Monday, August 17, 2009

Dog Star Strathspey
60 x 45cm; 18 x 24"
acrylic on canvas
At last, something to 'show'! I have started a new painting class where we are looking at and being inspired by Chagall, Degas and others. I cycle 20 km to the class so I am using quick drying acrylics on smallish boards. Chagall's paintings often feature invented compositions, inspired by his Jewish childhood in a poor Russian village or Biblical stories and evoke a sense of child-like whimsy or naivety. They include non-literal narratives, theatrical, with distorted scale and strange perspectives. He uses non realistic, reduced or full pallette luminous, jewel-like colour to evoke mood, time of day. A heightened sense of drama can be achieved by employing contrasting elements eg dark/light values; warm/cool colour; coloured/black outline; hard/soft edges.
My 'Chagall' piece is inspired by my childhood in St Andrews on the east coast of Scotland - the bully gets his come-uppance at last and the fields are represented by painting the designs from two tiny scraps of fabric that I have saved from 60's A-line dresses my granny made for me.
I made a very pleasing discovery when Googling to confirm my memory about the dog star (Sirius or God star) being used by east coast fisherman to guide them to harbour - the only reference I found was from a wonderful folk singer/song writer, Tom Fairnie, in his song Rolling Home (avail. under creative commons). When I am creating, I often listen to just one piece of music (not necessarily related in any obvious way to the work) . I find that switching on the music puts me instantly in 'the zone' and I think provides a consistent harmony to the piece. Rolling Home is the background music for Dog Star Strathspey. Thank you for sharing your songs with the world, Mr Fairnie.

8 comments:

Hashi said...

Whoa! that bully is getting pincered! Great painting ... I have missed your wonderful creativity!

annie said...

Great payback to the Bully and he deserves every pinch and squeeze. I love the colors and the rhythmical accordion player under the dog star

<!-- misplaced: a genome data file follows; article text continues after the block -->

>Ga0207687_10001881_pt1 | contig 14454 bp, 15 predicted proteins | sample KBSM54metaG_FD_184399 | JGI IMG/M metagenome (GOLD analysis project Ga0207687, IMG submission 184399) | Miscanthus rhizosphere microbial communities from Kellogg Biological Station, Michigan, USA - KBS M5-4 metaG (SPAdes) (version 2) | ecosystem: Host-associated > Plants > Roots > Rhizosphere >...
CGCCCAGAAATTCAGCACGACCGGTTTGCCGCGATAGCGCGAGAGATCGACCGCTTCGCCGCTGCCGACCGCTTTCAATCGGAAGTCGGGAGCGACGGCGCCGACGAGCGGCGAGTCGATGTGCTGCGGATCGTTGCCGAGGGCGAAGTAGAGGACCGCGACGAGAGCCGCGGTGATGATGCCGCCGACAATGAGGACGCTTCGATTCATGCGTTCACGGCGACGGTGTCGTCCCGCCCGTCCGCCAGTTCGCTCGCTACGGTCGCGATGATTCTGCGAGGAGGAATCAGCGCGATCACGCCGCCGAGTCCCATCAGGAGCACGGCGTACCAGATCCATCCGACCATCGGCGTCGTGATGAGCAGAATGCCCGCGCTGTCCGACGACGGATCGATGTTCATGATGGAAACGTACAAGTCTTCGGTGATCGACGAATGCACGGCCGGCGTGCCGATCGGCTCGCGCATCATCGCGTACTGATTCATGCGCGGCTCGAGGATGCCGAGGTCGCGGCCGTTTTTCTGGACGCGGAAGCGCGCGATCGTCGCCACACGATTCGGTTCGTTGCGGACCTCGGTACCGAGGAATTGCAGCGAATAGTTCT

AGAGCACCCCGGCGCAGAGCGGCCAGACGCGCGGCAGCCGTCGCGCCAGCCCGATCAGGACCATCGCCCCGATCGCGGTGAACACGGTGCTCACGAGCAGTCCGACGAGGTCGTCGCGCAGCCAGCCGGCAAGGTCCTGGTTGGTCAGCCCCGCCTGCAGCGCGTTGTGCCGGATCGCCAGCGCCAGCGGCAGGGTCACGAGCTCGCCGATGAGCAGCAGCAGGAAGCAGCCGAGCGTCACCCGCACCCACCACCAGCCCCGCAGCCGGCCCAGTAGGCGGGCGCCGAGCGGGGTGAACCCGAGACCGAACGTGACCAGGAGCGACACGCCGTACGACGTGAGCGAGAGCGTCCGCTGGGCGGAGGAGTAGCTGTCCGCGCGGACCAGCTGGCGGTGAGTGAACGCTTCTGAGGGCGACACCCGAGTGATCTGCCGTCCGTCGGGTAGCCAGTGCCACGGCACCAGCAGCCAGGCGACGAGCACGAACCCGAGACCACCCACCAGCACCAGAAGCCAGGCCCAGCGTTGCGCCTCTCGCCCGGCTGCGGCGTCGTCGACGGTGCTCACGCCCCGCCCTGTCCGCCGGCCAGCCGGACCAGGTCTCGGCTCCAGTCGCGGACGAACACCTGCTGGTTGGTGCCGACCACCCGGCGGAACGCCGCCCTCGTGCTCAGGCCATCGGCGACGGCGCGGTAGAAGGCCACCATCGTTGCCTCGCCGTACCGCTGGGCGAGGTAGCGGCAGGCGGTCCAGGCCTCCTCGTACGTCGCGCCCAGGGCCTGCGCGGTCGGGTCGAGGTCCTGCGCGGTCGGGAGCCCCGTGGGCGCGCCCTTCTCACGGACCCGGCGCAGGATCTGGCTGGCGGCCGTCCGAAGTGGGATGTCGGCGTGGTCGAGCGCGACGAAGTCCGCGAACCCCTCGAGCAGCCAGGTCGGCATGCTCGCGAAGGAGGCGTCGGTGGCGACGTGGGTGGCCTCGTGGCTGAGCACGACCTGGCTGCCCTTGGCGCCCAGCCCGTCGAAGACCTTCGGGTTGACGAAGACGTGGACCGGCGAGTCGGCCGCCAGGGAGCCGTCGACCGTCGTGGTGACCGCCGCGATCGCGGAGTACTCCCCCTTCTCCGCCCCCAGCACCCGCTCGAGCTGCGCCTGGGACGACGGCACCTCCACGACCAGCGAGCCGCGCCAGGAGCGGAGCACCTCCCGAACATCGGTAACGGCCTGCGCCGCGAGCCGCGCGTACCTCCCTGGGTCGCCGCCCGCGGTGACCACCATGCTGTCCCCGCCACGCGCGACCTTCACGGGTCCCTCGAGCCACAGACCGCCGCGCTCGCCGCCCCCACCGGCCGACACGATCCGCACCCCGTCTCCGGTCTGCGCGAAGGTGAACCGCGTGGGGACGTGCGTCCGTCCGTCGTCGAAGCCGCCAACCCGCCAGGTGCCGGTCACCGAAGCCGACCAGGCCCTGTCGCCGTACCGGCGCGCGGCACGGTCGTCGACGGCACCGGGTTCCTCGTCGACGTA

and among the pieces of memory fabric. So good to hear from you, Alison. I've missed the memory posts and keep wondering about a possible memory book.
annie

Jan Allsopp said...

I can't believe how long it's been since I visited here. I've had a lovely time catching up! You are always an inspiration Alison! 20k cycle to your class!!! Ah Chagal. I've always been a fan but a couple of years ago I visited the Chagal museum in Nice, France and it was an incredible experience. His works are entirely different in person. I know this is true of every artist but I've rarely seen such an extreme case as with Chagal. Such emotion. My T who has never been a Chagal fan was as equally moved as I was.

And yes, I'm right back with Annie thinking about a memory book for you too!

JaKo said...

Finally !! :-)
WAW, 20 km to class.
And , WAW . Nice painting !!!

janabouc said...

It's so wonderful to see your work again and to see it blooming in full color! This class sounds really exciting and the approach seems really well suited for your imaginative style.

Tom Fairnie said...

Alison

I should have got back to you months ago so apologies for the tardiness of this response. I'm so flattered that you liked my music and I'm totally amazed how an accomplished artist on the other side of the world can connect with a musician in Scotland through the ether. I really enjoy you paintings and especially the dog star piece, you're very talented! I hope you continue to enjoy my songs, best wishes, Tom

ElizT said...

You must be really pleased.
I think the dream-like amalgamation is very successful, a hard thing to manage.

ElizT said...

And I play jazz when in the mood to draw.